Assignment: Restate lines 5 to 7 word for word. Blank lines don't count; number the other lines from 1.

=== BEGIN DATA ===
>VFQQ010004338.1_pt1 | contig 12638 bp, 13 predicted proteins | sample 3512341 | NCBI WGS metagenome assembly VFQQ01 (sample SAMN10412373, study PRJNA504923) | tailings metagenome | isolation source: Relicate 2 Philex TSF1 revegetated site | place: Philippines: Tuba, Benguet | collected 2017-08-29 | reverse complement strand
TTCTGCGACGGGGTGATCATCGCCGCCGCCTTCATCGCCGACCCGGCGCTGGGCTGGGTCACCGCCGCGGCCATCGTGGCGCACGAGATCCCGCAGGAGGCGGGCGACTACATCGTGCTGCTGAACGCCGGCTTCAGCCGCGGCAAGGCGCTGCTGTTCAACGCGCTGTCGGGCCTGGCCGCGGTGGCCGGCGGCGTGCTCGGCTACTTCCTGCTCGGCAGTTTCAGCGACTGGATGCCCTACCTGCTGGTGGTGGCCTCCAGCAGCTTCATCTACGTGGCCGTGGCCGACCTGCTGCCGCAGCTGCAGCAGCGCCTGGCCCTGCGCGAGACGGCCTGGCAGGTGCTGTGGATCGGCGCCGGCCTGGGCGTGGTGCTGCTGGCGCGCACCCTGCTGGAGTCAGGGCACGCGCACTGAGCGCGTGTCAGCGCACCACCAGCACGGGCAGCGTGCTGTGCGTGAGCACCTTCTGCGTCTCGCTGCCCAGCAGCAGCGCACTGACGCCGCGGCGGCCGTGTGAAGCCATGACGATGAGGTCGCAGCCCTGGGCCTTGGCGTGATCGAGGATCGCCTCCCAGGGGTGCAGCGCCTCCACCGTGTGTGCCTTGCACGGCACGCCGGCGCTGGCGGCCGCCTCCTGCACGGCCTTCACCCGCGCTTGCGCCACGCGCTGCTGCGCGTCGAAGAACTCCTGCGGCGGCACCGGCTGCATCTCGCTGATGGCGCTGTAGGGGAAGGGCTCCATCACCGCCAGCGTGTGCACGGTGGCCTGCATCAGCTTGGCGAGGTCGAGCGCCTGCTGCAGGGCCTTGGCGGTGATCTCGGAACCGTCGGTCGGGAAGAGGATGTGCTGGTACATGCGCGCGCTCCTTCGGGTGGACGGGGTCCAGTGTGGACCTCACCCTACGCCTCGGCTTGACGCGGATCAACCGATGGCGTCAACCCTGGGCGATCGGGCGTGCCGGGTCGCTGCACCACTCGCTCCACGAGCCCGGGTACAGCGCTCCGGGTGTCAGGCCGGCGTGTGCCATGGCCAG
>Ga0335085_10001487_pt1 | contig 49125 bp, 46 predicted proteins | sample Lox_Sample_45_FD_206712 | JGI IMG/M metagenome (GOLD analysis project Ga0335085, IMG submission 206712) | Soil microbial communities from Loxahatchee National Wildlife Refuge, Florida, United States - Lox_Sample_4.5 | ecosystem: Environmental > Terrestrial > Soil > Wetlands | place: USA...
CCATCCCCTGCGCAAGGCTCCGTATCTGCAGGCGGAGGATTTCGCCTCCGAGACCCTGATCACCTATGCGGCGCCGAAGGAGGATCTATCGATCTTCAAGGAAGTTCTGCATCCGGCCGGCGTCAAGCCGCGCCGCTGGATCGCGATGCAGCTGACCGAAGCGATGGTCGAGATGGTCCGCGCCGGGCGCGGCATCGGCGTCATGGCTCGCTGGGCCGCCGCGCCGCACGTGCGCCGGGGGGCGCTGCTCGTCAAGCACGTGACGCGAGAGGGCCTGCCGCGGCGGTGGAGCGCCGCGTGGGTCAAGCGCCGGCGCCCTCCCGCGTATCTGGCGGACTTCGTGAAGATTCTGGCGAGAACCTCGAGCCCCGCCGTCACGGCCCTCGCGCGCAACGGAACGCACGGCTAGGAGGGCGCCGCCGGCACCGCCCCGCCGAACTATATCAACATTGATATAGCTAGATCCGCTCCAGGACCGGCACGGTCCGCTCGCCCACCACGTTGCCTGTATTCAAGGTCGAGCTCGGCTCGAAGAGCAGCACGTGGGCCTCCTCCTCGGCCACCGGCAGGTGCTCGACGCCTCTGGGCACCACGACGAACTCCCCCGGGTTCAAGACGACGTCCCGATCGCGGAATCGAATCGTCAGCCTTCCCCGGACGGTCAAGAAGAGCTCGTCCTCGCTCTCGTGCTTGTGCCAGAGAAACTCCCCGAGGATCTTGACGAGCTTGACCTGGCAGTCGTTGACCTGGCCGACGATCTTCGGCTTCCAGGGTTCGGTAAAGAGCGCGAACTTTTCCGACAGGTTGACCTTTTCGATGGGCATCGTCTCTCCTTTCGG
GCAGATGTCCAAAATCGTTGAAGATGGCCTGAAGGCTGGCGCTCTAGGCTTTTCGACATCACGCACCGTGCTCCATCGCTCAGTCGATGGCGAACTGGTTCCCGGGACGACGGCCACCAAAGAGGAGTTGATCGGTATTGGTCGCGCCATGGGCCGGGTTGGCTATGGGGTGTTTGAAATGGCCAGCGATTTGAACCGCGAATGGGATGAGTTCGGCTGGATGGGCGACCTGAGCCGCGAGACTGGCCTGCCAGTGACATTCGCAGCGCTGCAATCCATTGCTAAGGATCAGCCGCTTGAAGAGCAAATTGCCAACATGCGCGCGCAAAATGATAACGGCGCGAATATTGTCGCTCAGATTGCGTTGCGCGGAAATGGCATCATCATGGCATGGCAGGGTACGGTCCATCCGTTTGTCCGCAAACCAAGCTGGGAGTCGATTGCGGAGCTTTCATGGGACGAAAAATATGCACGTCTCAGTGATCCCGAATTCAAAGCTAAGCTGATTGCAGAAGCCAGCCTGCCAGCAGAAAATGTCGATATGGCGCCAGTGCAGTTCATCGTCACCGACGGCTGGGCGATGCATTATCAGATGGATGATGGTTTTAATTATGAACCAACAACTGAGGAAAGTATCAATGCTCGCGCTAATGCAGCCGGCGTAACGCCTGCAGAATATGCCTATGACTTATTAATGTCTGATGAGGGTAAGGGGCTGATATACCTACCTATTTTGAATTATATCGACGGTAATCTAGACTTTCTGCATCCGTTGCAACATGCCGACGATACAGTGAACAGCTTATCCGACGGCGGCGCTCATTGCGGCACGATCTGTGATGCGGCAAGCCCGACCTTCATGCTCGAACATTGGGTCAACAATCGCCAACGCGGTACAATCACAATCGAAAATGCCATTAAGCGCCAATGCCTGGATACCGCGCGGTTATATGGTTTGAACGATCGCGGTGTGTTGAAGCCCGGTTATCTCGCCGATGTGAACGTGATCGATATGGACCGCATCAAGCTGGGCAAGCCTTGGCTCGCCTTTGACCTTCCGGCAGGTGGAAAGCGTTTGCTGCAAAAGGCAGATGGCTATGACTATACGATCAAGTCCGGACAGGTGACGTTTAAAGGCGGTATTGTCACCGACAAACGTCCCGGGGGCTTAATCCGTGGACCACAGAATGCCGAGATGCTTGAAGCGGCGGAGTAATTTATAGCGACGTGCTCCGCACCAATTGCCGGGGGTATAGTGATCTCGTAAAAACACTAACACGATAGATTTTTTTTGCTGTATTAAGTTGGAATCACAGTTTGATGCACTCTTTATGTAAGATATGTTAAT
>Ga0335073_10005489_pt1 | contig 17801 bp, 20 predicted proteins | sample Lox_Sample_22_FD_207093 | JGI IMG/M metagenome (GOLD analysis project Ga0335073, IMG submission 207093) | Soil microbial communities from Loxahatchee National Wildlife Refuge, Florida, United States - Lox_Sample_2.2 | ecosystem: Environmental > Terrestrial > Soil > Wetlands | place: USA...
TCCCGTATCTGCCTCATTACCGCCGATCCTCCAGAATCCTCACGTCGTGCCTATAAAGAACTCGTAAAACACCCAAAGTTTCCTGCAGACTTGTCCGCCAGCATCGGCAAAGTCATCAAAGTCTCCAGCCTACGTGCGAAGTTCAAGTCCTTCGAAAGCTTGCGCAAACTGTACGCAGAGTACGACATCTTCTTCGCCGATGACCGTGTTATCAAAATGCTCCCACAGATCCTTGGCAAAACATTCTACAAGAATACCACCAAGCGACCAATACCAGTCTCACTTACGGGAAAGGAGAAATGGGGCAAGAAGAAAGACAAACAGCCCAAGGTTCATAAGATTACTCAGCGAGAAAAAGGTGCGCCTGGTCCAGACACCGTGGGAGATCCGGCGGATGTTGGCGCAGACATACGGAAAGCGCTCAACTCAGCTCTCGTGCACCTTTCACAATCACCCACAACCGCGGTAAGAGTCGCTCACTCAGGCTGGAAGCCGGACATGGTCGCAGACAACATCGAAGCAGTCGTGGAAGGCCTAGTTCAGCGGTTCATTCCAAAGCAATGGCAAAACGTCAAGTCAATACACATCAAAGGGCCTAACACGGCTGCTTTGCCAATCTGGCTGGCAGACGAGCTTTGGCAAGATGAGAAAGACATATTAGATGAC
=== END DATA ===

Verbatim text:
GCAGATGTCCAAAATCGTTGAAGATGGCCTGAAGGCTGGCGCTCTAGGCTTTTCGACATCACGCACCGTGCTCCATCGCTCAGTCGATGGCGAACTGGTTCCCGGGACGACGGCCACCAAAGAGGAGTTGATCGGTATTGGTCGCGCCATGGGCCGGGTTGGCTATGGGGTGTTTGAAATGGCCAGCGATTTGAACCGCGAATGGGATGAGTTCGGCTGGATGGGCGACCTGAGCCGCGAGACTGGCCTGCCAGTGACATTCGCAGCGCTGCAATCCATTGCTAAGGATCAGCCGCTTGAAGAGCAAATTGCCAACATGCGCGCGCAAAATGATAACGGCGCGAATATTGTCGCTCAGATTGCGTTGCGCGGAAATGGCATCATCATGGCATGGCAGGGTACGGTCCATCCGTTTGTCCGCAAACCAAGCTGGGAGTCGATTGCGGAGCTTTCATGGGACGAAAAATATGCACGTCTCAGTGATCCCGAATTCAAAGCTAAGCTGATTGCAGAAGCCAGCCTGCCAGCAGAAAATGTCGATATGGCGCCAGTGCAGTTCATCGTCACCGACGGCTGGGCGATGCATTATCAGATGGATGATGGTTTTAATTATGAACCAACAACTGAGGAAAGTATCAATGCTCGCGCTAATGCAGCCGGCGTAACGCCTGCAGAATATGCCTATGACTTATTAATGTCTGATGAGGGTAAGGGGCTGATATACCTACCTATTTTGAATTATATCGACGGTAATCTAGACTTTCTGCATCCGTTGCAACATGCCGACGATACAGTGAACAGCTTATCCGACGGCGGCGCTCATTGCGGCACGATCTGTGATGCGGCAAGCCCGACCTTCATGCTCGAACATTGGGTCAACAATCGCCAACGCGGTACAATCACAATCGAAAATGCCATTAAGCGCCAATGCCTGGATACCGCGCGGTTATATGGTTTGAACGATCGCGGTGTGTTGAAGCCCGGTTATCTCGCCGATGTGAACGTGATCGATATGGACCGCATCAAGCTGGGCAAGCCTTGGCTCGCCTTTGACCTTCCGGCAGGTGGAAAGCGTTTGCTGCAAAAGGCAGATGGCTATGACTATACGATCAAGTCCGGACAGGTGACGTTTAAAGGCGGTATTGTCACCGACAAACGTCCCGGGGGCTTAATCCGTGGACCACAGAATGCCGAGATGCTTGAAGCGGCGGAGTAATTTATAGCGACGTGCTCCGCACCAATTGCCGGGGGTATAGTGATCTCGTAAAAACACTAACACGATAGATTTTTTTTGCTGTATTAAGTTGGAATCACAGTTTGATGCACTCTTTATGTAAGATATGTTAAT
>Ga0335073_10005489_pt1 | contig 17801 bp, 20 predicted proteins | sample Lox_Sample_22_FD_207093 | JGI IMG/M metagenome (GOLD analysis project Ga0335073, IMG submission 207093) | Soil microbial communities from Loxahatchee National Wildlife Refuge, Florida, United States - Lox_Sample_2.2 | ecosystem: Environmental > Terrestrial > Soil > Wetlands | place: USA...
TCCCGTATCTGCCTCATTACCGCCGATCCTCCAGAATCCTCACGTCGTGCCTATAAAGAACTCGTAAAACACCCAAAGTTTCCTGCAGACTTGTCCGCCAGCATCGGCAAAGTCATCAAAGTCTCCAGCCTACGTGCGAAGTTCAAGTCCTTCGAAAGCTTGCGCAAACTGTACGCAGAGTACGACATCTTCTTCGCCGATGACCGTGTTATCAAAATGCTCCCACAGATCCTTGGCAAAACATTCTACAAGAATACCACCAAGCGACCAATACCAGTCTCACTTACGGGAAAGGAGAAATGGGGCAAGAAGAAAGACAAACAGCCCAAGGTTCATAAGATTACTCAGCGAGAAAAAGGTGCGCCTGGTCCAGACACCGTGGGAGATCCGGCGGATGTTGGCGCAGACATACGGAAAGCGCTCAACTCAGCTCTCGTGCACCTTTCACAATCACCCACAACCGCGGTAAGAGTCGCTCACTCAGGCTGGAAGCCGGACATGGTCGCAGACAACATCGAAGCAGTCGTGGAAGGCCTAGTTCAGCGGTTCATTCCAAAGCAATGGCAAAACGTCAAGTCAATACACATCAAAGGGCCTAACACGGCTGCTTTGCCAATCTGGCTGGCAGACGAGCTTTGGCAAGATGAGAAAGACATATTAGATGAC